What about just using your laptop to replace the desktop? You can always get a docking station for home use so you have your external monitor and keyboard/mouse.
posted by jmd82 at 4:57 PM on August 25, 2007

$90 is too much. If you can give us the detailed specs of the HP Pavilion, we may be able to recommend a better replacement board. That said, it may still be time to sell the old parts and start fresh.

It seems like you have some interest in the inner workings of PCs, and if that is the case you should really consider building a system from parts, or specifying a system at a local computer store.

If you go with Dell, watch deal sites (like fatwallet or redflagdeals) for one-day-only specials. It will be obvious when the right deal comes along because the discussion forums will be buzzing. If you don't vet the price through a deals site, chances are you are paying way too much.
posted by Chuckles at 5:27 PM on August 25, 2007

Response by poster: In case anyone is still hanging around here...the last thing I did yesterday before posting this was swap the power supply with the one from my working Dell. No joy. When I put it back in the Dell, it started behaving exactly like the HP...light on, fan spins, mouse lights up, no keyboard, monitor, or HD. So now I am wondering if the HP just kills power supplies, or if there's a problem with the powerstrip it was plugged into. At any rate, I now have 2 dead computers and all 6 of us are vying for time with my laptop. Any ideas?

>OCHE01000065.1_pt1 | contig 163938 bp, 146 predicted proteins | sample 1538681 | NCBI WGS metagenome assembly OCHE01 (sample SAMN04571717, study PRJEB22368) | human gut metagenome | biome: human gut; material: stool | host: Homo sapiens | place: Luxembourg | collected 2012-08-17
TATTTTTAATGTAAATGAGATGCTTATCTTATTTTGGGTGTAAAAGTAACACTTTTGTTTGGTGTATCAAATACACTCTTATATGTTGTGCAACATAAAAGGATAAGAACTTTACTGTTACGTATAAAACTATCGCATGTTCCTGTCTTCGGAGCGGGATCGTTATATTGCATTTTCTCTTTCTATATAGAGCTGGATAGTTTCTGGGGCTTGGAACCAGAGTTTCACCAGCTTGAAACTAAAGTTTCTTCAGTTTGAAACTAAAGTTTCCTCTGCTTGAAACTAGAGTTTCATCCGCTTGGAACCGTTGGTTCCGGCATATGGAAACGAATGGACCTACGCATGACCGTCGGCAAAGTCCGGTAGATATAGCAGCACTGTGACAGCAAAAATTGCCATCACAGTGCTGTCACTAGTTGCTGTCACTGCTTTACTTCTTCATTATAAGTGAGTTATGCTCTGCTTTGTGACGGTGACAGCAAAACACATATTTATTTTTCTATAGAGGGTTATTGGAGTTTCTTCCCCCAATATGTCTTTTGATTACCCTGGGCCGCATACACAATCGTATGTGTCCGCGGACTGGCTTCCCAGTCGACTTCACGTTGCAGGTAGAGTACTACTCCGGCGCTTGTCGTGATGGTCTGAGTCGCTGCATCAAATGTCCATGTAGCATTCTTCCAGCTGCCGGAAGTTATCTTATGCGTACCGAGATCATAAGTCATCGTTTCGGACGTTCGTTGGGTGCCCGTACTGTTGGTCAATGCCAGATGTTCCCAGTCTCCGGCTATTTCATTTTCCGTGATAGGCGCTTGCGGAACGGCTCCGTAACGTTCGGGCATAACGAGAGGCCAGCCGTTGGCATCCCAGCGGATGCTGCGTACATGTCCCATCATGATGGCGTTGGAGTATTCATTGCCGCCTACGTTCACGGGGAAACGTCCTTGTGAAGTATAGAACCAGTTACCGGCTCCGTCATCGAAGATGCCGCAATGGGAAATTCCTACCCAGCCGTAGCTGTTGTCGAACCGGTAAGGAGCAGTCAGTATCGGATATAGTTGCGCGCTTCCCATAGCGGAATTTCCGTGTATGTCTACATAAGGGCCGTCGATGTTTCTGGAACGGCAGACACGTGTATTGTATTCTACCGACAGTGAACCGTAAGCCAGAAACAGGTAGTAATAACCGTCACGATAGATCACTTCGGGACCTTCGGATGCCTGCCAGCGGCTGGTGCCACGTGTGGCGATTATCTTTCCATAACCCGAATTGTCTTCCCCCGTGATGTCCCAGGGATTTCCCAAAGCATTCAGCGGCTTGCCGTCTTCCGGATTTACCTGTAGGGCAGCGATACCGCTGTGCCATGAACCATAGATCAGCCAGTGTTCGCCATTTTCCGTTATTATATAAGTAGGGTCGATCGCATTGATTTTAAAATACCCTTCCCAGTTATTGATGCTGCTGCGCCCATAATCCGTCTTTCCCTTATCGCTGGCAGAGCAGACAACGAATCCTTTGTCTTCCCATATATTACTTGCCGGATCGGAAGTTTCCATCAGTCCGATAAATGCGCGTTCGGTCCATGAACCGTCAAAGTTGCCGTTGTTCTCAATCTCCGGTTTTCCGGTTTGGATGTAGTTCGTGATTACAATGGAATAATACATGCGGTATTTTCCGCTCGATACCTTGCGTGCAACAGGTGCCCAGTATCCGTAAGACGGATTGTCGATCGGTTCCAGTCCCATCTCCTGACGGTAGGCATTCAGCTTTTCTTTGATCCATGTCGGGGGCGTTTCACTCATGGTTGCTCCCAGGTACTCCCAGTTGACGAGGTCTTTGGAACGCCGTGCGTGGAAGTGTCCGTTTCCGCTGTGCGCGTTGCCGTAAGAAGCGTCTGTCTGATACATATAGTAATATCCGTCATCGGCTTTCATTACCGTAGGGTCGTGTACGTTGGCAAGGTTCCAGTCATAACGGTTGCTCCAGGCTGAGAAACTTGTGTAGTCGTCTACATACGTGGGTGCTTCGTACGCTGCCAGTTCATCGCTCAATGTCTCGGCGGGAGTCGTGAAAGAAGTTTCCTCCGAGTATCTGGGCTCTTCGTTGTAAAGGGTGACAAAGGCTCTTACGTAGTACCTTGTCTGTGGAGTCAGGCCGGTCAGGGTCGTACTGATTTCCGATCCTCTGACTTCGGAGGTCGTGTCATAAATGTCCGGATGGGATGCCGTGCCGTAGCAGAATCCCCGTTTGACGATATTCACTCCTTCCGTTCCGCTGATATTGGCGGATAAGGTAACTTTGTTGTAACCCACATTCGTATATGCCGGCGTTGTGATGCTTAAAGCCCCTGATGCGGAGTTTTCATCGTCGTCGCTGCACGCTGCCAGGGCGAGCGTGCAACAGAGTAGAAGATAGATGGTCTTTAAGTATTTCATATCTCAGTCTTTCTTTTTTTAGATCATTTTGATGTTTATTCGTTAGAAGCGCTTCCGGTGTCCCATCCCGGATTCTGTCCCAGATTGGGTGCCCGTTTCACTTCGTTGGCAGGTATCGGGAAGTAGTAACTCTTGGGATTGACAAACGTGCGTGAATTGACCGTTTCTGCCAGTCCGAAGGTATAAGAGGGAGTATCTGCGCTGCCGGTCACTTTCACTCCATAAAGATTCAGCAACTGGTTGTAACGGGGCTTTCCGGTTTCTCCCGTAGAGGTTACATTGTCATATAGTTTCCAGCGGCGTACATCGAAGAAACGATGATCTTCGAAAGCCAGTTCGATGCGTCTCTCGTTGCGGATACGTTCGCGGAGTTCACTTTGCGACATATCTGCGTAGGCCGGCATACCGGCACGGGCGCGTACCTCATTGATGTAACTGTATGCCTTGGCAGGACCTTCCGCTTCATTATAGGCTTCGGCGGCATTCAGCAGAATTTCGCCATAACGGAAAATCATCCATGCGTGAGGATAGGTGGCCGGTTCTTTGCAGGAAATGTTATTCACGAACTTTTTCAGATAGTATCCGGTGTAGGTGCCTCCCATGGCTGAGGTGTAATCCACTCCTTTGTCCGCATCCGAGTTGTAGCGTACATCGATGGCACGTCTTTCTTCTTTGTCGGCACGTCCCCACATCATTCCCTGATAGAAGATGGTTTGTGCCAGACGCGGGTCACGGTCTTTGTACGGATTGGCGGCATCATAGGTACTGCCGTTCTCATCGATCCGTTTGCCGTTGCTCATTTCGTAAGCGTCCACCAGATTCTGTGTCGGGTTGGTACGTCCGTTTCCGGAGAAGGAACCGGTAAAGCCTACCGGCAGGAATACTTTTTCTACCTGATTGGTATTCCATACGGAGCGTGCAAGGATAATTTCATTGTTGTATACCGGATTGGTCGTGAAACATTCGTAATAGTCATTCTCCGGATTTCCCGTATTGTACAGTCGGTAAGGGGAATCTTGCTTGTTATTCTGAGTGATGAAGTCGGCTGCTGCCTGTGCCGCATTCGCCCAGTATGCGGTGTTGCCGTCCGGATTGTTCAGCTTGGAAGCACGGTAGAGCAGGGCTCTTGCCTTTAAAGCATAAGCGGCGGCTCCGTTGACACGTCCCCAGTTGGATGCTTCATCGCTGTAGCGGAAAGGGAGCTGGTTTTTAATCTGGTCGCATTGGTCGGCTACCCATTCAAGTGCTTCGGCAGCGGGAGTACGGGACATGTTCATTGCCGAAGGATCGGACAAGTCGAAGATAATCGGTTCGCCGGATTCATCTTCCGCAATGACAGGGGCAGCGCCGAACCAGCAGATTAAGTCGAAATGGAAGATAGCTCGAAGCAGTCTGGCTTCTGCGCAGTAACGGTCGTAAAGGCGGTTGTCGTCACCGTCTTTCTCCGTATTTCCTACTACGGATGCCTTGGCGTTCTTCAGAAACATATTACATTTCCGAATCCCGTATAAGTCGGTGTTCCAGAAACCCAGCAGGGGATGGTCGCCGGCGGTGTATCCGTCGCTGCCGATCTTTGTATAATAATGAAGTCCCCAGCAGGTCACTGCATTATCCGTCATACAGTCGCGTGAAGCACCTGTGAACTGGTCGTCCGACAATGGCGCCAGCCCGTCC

posted by Biblio at 9:22 AM on August 26, 2007

Best answer: So, one of the things I tried to avoid getting into, but probably shouldn't have avoided, is the issue of non-standard power supplies. I think HP sticks to the ATX standard, though I'm not sure, but Dell definitely does not. So, you may have created a bigger problem :(

In general, power supplies are very robust. Even plugging one into a severely defective motherboard should not cause any damage to the supply. On the other hand, troubleshooting is about keeping every possibility in mind, and testing instead of guessing, so.. My suspicion is that you have not properly reinstalled the Dell's power supply, and when you've fixed whichever connection isn't right, it will just work.

Motherboards are less robust, although still not that damage prone really. Depending on the specific models of the systems you have, using the Dell supply on the HP motherboard may have caused permanent damage, due to Dell's non standard pinout.

If you can't quickly figure out how to get the Dell working again, try following one of the many good PC troubleshooting guides in other AskMes. They are always going to be too abreviated, or too detailed, depending on your exact problem, but the basic point is: take everything apart, connect only what you need (motherboard, power, CPU, ram, and sometimes video), see if it works (by letting it POST, and sometimes even booting to a troubleshooting CD to run burn-in and test programs), and then turn off and add another part.